A total of 13 Penn College students have been awarded tool scholarships in the past seven years. To qualify, those students must have the highest GPAs in their program and submit brief essays that encompass their goals, choice of college and career, and perspective on why AED accreditation matters.

Both of this year’s Penn College honorees began their postsecondary education elsewhere – Coppola in the University of Pittsburgh’s engineering program and Shane at Penn State for agricultural engineering – before being drawn to the institution’s reputation and the solid career opportunities for the hands-on skills they are acquiring.

“Tools can be very pricey, and I find myself stressing over whether or not I will have the tools that I need to do the job to my best abilities,” said Shane, who has accepted a position with H.L. Wiker, a Lancaster-based excavation company, and who has long-term aspirations to return to his agricultural roots.

“I am planning on buying some beef cows when I get out of school, and this scholarship will allow me to buy tools and save some of my own money to put toward that. It would be a big help to me getting my career started.”

“The mikeroweWORKS/AED Foundation Tools Scholarship would help me because, in nearly all cases, a technician is responsible for his own tools, and one can never have enough tools,” said Coppola, who also earned a degree in diesel technology and is eyeing a career as a heavy equipment road technician for a dealership or an excavating/construction company.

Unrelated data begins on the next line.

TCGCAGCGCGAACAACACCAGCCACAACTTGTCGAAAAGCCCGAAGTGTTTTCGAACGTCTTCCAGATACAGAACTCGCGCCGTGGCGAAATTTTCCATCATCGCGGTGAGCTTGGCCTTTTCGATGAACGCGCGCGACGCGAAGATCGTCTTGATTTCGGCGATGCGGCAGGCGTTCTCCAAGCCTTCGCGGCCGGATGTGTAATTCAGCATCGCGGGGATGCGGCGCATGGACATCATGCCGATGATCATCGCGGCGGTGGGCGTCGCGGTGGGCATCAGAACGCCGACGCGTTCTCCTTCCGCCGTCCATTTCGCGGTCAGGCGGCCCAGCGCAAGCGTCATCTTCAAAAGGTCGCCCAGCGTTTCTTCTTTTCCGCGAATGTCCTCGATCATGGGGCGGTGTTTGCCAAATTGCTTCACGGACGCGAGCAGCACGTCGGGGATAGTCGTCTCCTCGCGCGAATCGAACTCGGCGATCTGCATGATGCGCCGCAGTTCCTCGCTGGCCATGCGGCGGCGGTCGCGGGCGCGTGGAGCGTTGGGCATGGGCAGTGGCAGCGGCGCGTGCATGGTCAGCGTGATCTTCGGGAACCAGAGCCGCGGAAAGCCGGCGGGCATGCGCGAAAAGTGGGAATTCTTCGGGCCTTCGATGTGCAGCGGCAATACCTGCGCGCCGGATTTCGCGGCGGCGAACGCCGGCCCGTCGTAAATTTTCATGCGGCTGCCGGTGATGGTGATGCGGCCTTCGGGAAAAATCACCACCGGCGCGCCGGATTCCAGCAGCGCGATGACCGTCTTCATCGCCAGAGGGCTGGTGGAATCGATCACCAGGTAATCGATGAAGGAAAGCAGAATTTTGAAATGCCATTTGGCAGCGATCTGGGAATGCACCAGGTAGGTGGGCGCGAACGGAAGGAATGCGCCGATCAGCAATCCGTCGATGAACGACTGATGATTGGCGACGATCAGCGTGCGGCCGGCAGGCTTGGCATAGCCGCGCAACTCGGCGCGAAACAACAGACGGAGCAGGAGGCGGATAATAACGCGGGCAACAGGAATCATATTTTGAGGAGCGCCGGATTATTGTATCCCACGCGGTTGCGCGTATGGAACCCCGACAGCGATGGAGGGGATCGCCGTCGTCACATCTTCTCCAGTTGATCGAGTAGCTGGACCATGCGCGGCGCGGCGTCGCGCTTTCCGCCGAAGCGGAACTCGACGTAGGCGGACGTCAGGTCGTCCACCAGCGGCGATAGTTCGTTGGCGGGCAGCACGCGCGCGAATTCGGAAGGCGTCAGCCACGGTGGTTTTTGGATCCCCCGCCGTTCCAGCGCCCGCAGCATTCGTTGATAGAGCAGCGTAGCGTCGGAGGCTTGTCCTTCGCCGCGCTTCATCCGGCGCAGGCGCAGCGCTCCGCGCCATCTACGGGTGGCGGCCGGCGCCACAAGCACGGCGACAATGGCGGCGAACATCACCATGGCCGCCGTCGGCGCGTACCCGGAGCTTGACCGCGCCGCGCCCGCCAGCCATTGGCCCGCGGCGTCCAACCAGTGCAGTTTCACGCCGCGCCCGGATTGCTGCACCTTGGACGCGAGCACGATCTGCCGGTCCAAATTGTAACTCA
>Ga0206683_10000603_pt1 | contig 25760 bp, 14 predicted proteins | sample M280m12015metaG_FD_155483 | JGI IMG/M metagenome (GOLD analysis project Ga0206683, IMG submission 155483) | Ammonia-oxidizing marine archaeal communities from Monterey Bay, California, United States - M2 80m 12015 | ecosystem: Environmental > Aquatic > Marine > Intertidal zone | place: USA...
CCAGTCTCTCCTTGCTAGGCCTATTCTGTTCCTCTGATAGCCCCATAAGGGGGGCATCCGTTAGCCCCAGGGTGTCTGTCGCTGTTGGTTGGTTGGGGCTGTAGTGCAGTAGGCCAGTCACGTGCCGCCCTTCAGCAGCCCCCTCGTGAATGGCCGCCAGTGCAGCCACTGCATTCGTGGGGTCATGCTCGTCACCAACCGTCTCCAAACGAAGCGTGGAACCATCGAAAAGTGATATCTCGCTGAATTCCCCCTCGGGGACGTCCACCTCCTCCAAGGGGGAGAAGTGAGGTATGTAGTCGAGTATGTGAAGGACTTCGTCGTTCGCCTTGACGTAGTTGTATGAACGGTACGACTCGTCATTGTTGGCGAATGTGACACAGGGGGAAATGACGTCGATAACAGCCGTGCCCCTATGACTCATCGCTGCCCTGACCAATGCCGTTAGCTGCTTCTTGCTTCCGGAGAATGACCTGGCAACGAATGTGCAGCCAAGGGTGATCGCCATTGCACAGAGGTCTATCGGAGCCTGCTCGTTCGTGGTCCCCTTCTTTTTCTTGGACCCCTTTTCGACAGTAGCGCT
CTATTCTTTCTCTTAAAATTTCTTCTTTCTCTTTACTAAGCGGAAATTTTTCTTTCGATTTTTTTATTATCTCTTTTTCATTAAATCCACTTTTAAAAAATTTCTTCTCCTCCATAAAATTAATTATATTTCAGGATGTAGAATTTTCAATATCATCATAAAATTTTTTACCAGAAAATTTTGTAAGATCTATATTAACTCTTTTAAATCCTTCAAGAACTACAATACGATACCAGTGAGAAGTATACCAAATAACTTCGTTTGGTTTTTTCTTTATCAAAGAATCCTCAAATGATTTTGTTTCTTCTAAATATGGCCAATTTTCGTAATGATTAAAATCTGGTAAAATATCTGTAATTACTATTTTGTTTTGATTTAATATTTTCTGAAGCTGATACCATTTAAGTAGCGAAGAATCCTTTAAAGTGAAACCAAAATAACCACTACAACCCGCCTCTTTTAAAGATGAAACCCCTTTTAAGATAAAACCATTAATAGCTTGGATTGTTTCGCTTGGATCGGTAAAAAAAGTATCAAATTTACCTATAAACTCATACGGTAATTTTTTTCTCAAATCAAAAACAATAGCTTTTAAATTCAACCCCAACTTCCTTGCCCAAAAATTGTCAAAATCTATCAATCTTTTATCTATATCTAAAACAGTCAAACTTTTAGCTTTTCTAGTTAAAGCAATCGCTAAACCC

“While I already possess basic hand tools, I still need A/C manifold gauges, a set of crows’-foot wrenches and a high-quality multimeter. Having the scholarship would provide the funds for me to buy these tools and more, thus preparing me for entry into the workforce.”

AED Foundation Recognizes First in Nation High School Diesel Technician Program

Leaders of The AED Foundation last week traveled to Severn, Maryland to present Anne Arundel County Public Schools Center of Applied Technology (CAT) North with a Certification of Recognition for their cutting edge diesel technician program. “We are very pleased to present this recognition to a very deserving school,” stated AED Foundation Chairman Denny Vander Molen. “Though we have 42 diesel technician programs at 32 Accredited Colleges throughout the United States and Canada, this program in conjunction with Pennsylvania College of Technology, is the only high school program that meets our rigorous standards.”